Justice Kagan, however, observed that the alternatives suggested by Melnik are simple different ways of saying Brulotte is wrong, and despite the views of economists, that is not the kind of special justification we require to overcome stare decisis. Even if we know better now than before about these dynamics, surely it is for Congress to make the adjustment you request, Justice Sotomayor added.

Justice Breyer agreed that economics plays an important role in antitrust law, but he added that economists often don’t take account of the administrative costs where judges have to apply a complex rule. The rule of reason as applied to this case could raise a multiplicity of issues that would be very difficult to decide, he added. Melnik answered that the question is not whether the rule of reason should apply to patent misuse, but whether the royalty arrangements in this case should be subject to that rule of reason. He said it is also important that these are negotiated terms to which the licensor and licensee have agreed.

Respondent’s Argument

Thomas Saunders, appearing for Respondent, said the analysis of this case should begin and end with stare decisis. Brulotte was correctly decided and Congress has looked at the doctrine and declined to change it. continues to serve an important public interest with respect to patent law, he added.

If the interest of Congress was a bar to our consideration, Chief Justice Roberts observed, then a long line of cases from the 1960s should not have been decided. Saunders answered that antitrust law is grounded in a "barebones statute" where the Court has shown a willingness to overturn precedent. By contrast, Congress has revisited the Patent Act 33 times since 1952, he explained, changing the patent term, adding patent term extensions, and carefully calibrating the incentives to innovate.

Saunders noted that the Brulotte rule has been in existence for over 50 years, and said it would be hazardous to disregard the reliance interest that has grown up around the rule over that time. Justices Ginsburg and Scalia questioned the purported reliance, noting that the parties to this case had no knowledge of the rule. Saunders replied that, after the five decades of its existence, the issue has been taken off the table, observing that no one is reading cases about the horrors of perpetual royalties.

But it’s not that no one has been thinking about this, Chief Justice Roberts observed, pointing to the economist who nearly unanimously think Brulotte is a bad rule. Justice Kennedy questioned the reliance argument, observing that the perpetual royalty issue is easy to get around with the appropriate contract language. Saunders said the overriding consideration is that the rule is a matter of patent policy established when Congress decided on a limited opportunity to capture both the value of the invention and follow-on inventions.

Justice Roberts noted the risks that an invention will not realize its potential during the patent period, which could require the license fees to take that contingency into account. Saunders replied that Brulotte requires that the benefit of the innovation must be captured within the 20-year patent term, according to Saunders. The advocate for the contingency is really saying that 20 years is not long enough for his invention to become successful, he observed. However, the fact that the inventor might not capture the benefits of his innovation in that period is a direct consequence of a decision by Congress on the length of that period, according to Saunders.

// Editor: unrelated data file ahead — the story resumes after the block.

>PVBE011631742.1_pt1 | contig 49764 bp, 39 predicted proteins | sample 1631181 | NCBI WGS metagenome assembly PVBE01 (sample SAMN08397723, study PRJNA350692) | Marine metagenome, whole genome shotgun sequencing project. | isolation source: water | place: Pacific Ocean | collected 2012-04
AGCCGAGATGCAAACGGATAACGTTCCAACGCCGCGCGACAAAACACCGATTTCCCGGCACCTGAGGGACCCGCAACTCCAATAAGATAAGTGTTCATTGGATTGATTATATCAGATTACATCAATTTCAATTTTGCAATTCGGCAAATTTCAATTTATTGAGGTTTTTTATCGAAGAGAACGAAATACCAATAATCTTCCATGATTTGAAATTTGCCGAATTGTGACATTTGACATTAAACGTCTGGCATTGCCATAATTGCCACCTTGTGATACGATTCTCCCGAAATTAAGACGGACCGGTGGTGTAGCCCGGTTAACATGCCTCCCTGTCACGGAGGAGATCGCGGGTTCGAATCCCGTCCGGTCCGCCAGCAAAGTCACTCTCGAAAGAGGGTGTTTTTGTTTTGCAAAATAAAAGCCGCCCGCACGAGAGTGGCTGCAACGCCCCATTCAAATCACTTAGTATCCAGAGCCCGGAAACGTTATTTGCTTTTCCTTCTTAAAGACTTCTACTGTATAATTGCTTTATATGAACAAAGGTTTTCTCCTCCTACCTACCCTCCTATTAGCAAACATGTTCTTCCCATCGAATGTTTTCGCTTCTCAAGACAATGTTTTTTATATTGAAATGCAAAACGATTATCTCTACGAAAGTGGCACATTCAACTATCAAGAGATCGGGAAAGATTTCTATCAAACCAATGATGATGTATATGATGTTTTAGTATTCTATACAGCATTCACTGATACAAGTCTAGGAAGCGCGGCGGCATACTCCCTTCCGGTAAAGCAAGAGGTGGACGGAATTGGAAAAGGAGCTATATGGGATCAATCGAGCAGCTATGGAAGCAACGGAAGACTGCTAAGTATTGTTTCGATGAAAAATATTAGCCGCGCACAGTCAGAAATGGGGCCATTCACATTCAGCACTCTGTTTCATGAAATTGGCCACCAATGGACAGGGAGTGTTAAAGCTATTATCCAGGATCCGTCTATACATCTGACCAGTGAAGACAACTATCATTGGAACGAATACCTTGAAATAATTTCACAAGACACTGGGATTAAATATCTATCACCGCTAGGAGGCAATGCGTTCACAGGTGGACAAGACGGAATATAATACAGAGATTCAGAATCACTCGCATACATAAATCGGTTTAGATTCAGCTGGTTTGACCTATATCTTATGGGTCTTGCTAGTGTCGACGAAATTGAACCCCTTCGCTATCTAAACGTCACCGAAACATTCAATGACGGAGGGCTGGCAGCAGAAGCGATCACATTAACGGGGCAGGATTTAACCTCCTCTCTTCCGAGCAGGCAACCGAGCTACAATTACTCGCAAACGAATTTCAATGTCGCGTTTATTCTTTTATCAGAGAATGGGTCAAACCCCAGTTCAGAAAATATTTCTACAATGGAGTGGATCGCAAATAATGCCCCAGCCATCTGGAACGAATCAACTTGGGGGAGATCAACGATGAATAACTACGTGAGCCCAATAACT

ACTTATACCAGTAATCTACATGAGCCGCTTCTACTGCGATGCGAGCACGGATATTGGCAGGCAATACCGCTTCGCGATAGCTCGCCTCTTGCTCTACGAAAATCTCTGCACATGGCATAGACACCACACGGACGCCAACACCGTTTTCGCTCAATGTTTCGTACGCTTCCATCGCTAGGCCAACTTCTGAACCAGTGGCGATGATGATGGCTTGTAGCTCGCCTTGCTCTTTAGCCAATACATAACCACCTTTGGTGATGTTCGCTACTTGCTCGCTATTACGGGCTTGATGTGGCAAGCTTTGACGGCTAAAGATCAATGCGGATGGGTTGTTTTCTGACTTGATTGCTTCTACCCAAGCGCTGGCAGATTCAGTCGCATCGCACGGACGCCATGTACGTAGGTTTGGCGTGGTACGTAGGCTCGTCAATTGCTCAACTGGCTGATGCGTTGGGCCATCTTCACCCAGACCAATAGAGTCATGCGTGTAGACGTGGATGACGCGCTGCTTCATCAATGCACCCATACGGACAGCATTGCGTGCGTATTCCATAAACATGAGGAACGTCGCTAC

Government’s Argument

Deputy Solicitor General Malcolm Stewart, appearing for the government, said Brulotte is not an outlier decision, but instead fits comfortably within the patent policy of providing unrestricted public access to patented inventions when their term of protection expires. That policy was well developed in Supreme Court decisions which found preemption of state laws that provided patent-like protection, according to Stewart, noting that those decisions recited no rule of reason justification.

Do you disagree with the economists' critique of the rule, Justice SotoMayor asked. Yes, to the extent that they misunderstand Brulotte as prohibiting the extension of royalty payments beyond the patent’s expiration date, Stewart answered. In fact, the decision is more narrow, he explained, in that it prohibits the accrual of royalties after the patent expires. He also recognized, as a matter of antitrust policy, that a rule of reason approach is more effective than a per se approach for determining the pro-competitive effects of a licensing arrangement.

However, the proper perspective for evaluating Brulotte is the patent policy perspective as stated in the Bonito Boats and Sear/Compco decisions, according to Stewart. Those cases did not focus on some economic harm related to those state statutes, he explained, but rather on the balance that Congress struck between the innovator and the public through the Patent Act.

To read the transcript of the oral argument, click here. Click here to hear the audio recording of the argument.